Based on Profit Point’s recent Transportation Survey of industry leaders, 90+% of shippers identify cost, service, and finding adequate transportation capacity as their continuing priorities in 2011. Fuel costs, tight carrier capacity, CSA 2010, and new Hours Of Service rules all mean it’s “crunch time” for logistics and transportation professionals. Alexander the Great is reported to have said: "My logisticians are a humorless lot ... they know if my campaign fails, they are the first ones I will slay." How can you avoid the fate that faced his logisticians? Let’s look at these five threats/opportunities:

1. Transportation: Transportation is often a company's most over-looked and under-scrutinized cost area. Yet year after year, surveys show that transportation is the biggest segment of overall logistics costs. On average, companies spend 10 percent of their budgets on logistics, and transportation is by far the largest component of logistics costs. A dollar saved in transportation falls directly to the bottom line, and companies simply must attack this greatest potential area for savings. For example, combining inbound and outbound traffic lanes with one carrier may produce savings, while data from auditing freight bills plus tracking shipments better can substantially cut demurrage and detention charges.

Accurate, timely shipment information allows companies to better manage costs and improve efficiency through an Order Management System (OMS). Without adequate visibility into logistics operations, a company may not realize that an air shipment could move by sea at a much lower cost or that an intermodal move is less costly than a straight rail or truck movement. Companies that shift modes typically get a 5% to 8% cost reduction. And integration of a Warehouse Management System (WMS) with an efficient Transportation Management System (TMS) can also bring about significant cost savings, and reduce labor costs if tied to an effective Labor Management System (LMS).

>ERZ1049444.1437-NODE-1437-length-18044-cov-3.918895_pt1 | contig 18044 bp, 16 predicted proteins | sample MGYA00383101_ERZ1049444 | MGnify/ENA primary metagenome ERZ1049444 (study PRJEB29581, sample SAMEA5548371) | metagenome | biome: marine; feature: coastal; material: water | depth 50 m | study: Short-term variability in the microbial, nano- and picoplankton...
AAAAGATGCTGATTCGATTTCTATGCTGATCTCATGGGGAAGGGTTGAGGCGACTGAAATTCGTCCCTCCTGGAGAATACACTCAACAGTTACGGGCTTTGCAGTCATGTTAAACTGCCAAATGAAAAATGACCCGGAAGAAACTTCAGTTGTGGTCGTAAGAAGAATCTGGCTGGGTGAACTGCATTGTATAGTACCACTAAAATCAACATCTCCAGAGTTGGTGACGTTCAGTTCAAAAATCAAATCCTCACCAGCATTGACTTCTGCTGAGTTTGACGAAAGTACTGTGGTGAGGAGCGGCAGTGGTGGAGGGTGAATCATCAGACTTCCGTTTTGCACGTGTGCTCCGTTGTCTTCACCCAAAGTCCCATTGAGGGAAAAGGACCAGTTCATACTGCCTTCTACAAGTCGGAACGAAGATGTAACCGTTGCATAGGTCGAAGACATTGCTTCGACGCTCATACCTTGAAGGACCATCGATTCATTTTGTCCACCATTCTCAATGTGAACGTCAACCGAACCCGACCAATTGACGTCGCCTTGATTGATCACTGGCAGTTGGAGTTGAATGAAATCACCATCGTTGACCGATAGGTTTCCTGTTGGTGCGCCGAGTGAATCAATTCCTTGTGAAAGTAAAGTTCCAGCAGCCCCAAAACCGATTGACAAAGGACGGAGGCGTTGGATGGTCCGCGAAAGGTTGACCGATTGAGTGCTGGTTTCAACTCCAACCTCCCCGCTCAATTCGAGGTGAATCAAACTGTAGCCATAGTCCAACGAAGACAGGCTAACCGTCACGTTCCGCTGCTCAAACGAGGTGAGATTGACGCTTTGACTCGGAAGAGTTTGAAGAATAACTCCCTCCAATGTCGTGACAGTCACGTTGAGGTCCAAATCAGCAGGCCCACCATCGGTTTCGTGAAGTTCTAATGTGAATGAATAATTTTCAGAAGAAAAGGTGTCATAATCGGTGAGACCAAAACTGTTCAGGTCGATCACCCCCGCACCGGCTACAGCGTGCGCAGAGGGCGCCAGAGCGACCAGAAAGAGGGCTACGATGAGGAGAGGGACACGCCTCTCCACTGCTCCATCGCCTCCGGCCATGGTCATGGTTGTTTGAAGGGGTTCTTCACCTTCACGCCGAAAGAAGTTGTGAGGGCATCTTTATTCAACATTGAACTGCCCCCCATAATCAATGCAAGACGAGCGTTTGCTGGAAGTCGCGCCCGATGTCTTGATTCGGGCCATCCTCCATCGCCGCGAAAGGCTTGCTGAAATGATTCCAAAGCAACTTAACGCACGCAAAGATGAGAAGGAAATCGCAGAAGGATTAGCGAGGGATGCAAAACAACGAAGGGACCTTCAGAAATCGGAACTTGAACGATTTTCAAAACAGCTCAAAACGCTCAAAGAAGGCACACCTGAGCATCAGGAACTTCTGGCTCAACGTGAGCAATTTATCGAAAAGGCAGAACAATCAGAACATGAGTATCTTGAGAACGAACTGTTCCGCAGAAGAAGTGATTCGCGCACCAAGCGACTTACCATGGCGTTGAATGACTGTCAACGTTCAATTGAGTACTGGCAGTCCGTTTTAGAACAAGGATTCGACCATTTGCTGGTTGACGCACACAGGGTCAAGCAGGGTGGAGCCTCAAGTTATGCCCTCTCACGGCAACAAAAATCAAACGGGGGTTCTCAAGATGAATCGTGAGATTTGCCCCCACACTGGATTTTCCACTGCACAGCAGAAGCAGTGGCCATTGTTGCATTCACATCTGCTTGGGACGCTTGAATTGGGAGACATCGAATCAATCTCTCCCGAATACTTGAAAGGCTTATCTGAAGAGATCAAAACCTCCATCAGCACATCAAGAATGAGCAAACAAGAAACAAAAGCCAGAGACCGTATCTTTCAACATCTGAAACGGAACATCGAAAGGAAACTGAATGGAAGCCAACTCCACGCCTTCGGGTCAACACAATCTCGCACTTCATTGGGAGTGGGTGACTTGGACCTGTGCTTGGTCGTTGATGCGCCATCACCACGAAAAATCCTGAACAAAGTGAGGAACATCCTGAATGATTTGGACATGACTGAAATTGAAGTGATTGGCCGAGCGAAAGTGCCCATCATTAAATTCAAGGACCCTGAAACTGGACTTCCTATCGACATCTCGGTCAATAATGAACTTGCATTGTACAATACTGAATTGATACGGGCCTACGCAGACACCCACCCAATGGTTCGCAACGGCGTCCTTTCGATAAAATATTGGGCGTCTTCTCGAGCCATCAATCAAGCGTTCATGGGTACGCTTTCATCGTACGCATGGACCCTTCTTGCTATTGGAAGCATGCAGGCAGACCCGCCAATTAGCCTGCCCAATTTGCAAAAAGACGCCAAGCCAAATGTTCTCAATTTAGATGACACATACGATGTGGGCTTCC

2. Inbound Freight: Inbound freight in particular is one of the most ignored areas for significant cost reduction. Case in point: Wal-Mart, who has recently shown a renewed interest. Companies with DCs often spend from 2% to 5% of their gross sales on inbound freight. Those who have paid attention view inbound freight management as controlling inventory in transit. Since inventory is, in many cases, your largest asset, the management of this asset is critical to business success. There is also a growing trend to use freight collect rather than prepaid freight terms, and a strong trend to mandate routing guides for suppliers rather than letting them control transportation. Tracking inbound freight receipts, Purchasing’s use of “order notify”, and realistic carrier appointment scheduling, can all free up docks and yards. These also allow better scheduling of receiving personnel and equipment, as well as help carriers better utilize their drivers’ limited on duty time.